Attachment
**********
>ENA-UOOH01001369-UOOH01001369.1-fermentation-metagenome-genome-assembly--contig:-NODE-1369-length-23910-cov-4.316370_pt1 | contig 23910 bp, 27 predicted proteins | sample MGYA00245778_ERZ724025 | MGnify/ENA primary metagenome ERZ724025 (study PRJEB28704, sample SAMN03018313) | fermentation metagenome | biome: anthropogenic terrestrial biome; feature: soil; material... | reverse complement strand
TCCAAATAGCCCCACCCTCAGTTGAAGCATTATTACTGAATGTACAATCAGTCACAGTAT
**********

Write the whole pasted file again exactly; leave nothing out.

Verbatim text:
>ENA-UOOH01001369-UOOH01001369.1-fermentation-metagenome-genome-assembly--contig:-NODE-1369-length-23910-cov-4.316370_pt1 | contig 23910 bp, 27 predicted proteins | sample MGYA00245778_ERZ724025 | MGnify/ENA primary metagenome ERZ724025 (study PRJEB28704, sample SAMN03018313) | fermentation metagenome | biome: anthropogenic terrestrial biome; feature: soil; material... | reverse complement strand
TCCAAATAGCCCCACCCTCAGTTGAAGCATTATTACTGAATGTACAATCAGTCACAGTAT